Never bury a damaged gas pipeline. Trying to cover up an accident can be dangerous, and can lead to costly damages or criminal charges against you or your company.

Shocking fact:
An underground utility contact can happen even if you have dug in the area before or think you know the location of the lines. Landscaping, erosion, or other factors can change the location and depth of underground lines. Notify 811 to have all nearby underground utility lines marked before you begin the job. Dial 811 or enter an online request at least three business days before digging in Pennsylvania, and two business days in West Virginia.

Learn the warning signs of a gas leak:

Peoples adds mercaptan, which has a highly recognizable sulfur-like odor, to natural gas to assist in leak detection. But don’t rely on your nose alone to detect a leak. Use your senses of sight and hearing, as well. Here are the signs:

  • Continuous bubbling in water
  • A hissing, whistling, or roaring sound
  • Dead or dying vegetation (in an otherwise moist area) over or near a pipeline
  • Dirt or water being thrown into the air
  • Exposed pipeline after an earthquake, fire, flood, or other disaster
  • A damaged connection to a gas appliance

If you observe any of the above conditions, call the Peoples emergency phone number at 1.800.400.4271 and 911 from a safe location.

Firefighters

If you smell gas, get out fast

A 39-year-old Canadian woman refused to leave her home despite a gas line rupture and was killed when the gas exploded. The woman’s husband had hit a buried natural gas line while digging footings for a room addition. He went into the house and warned his wife of the gas leak, but she assured him she was safe. The man went back outside to wait for repair technicians to arrive. The explosion knocked the man down, and he was dragged away from the flames by a friend. The woman died in the fire. (Source: Alberta.com news report)

Report all gas pipeline contacts to 911 and Peoples immediately.
There’s no such thing as minor damage to a gas line. What looks like a small nick can result in a major fire and explosion hazard to the surrounding neighborhood. So if you or someone on your crew contacts a natural gas pipeline, take these steps:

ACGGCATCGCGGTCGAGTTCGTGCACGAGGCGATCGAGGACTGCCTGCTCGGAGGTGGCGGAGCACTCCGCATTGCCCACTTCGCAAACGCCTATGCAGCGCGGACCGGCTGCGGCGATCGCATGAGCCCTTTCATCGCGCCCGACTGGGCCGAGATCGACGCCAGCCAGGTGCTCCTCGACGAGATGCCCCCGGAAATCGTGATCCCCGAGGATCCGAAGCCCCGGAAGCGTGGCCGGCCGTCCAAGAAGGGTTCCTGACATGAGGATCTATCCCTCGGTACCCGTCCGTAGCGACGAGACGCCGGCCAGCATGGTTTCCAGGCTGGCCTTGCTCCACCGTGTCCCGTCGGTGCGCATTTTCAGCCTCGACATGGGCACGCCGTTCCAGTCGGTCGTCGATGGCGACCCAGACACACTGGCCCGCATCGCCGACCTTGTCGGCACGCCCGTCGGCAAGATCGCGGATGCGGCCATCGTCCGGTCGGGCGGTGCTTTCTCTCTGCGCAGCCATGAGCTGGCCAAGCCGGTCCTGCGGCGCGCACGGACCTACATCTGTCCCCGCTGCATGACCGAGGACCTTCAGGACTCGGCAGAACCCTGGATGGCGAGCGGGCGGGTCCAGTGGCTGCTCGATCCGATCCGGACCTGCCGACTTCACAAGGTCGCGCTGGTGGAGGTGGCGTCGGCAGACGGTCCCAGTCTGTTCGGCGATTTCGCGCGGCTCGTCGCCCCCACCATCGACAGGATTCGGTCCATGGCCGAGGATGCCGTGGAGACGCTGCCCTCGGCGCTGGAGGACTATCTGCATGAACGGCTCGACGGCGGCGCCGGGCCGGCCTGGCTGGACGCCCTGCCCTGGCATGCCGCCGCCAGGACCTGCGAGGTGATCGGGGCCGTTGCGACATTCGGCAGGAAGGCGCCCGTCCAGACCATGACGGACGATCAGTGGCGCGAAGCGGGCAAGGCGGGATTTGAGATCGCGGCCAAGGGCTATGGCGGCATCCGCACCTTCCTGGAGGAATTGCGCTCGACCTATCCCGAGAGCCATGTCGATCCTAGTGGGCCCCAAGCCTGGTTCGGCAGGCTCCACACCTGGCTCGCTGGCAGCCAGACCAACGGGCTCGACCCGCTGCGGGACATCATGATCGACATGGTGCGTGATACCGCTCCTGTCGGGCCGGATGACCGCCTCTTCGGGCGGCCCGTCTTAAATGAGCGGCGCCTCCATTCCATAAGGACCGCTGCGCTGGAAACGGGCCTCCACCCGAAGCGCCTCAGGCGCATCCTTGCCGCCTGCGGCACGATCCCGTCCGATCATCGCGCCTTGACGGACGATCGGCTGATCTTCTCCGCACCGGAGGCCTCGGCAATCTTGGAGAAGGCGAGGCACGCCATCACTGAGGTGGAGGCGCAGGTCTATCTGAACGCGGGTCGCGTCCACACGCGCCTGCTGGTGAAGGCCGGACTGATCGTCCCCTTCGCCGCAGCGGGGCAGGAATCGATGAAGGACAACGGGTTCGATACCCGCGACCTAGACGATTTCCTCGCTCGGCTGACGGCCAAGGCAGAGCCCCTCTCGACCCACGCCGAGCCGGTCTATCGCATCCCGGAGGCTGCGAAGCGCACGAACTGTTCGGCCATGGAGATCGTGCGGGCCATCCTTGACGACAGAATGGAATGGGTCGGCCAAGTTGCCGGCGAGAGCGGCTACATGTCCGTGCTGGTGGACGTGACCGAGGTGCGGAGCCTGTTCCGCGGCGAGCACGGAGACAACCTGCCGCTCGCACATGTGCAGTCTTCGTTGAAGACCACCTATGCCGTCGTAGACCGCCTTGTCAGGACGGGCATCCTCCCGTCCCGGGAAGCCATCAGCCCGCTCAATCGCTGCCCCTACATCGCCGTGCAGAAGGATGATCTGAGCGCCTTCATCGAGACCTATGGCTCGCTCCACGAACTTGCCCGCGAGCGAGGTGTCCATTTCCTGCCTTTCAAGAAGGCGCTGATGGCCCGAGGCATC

• Warn others, and leave the area immediately.
  • Do not use matches or a lighter, start an engine, or operate any electrical device—even a phone. A spark could ignite the gas, causing a fire or explosion.
  • Leave the excavation open, and do not attempt to stop the flow of gas or fix the pipeline.
  • When you have reached a safe distance, call 911 and Peoples immediately at 1.800.400.4271.
    • Excavators are required by law to call 911 in the event of escaping gas.
    • Call the utility even if there is no visible damage to the pipeline.
  • Stay away from the area until safety officials say it is safe to return.
  • Report the incident to your supervisor.

Never bury a damaged gas pipeline. Trying to cover up an accident can be dangerous, and can lead to costly damages or criminal charges against you or your company.

Shocking fact:
An underground utility contact can happen even if you have dug in the area before or think you know the location of the lines. Landscaping, erosion, or other factors can change the location and depth of underground lines. Notify 811 to have all nearby underground utility lines marked before you begin the job. Dial 811 or enter an online request at least three business days before digging in Pennsylvania, and two business days in West Virginia.

Learn the warning signs of a gas leak:

Peoples adds mercaptan, which has a highly recognizable sulfur-like odor, to natural gas to assist in leak detection. But don’t rely on your nose alone to detect a leak. Use your senses of sight and hearing, as well. Here are the signs:

  • Continuous bubbling in water
  • A hissing, whistling, or roaring sound
  • Dead or dying vegetation (in an otherwise moist area) over or near a pipeline
  • Dirt or water being thrown into the air
  • Exposed pipeline after an earthquake, fire, flood, or other disaster
  • A damaged connection to a gas appliance

If you observe any of the above conditions, call the Peoples emergency phone number at 1.800.400.4271 and 911 from a safe location.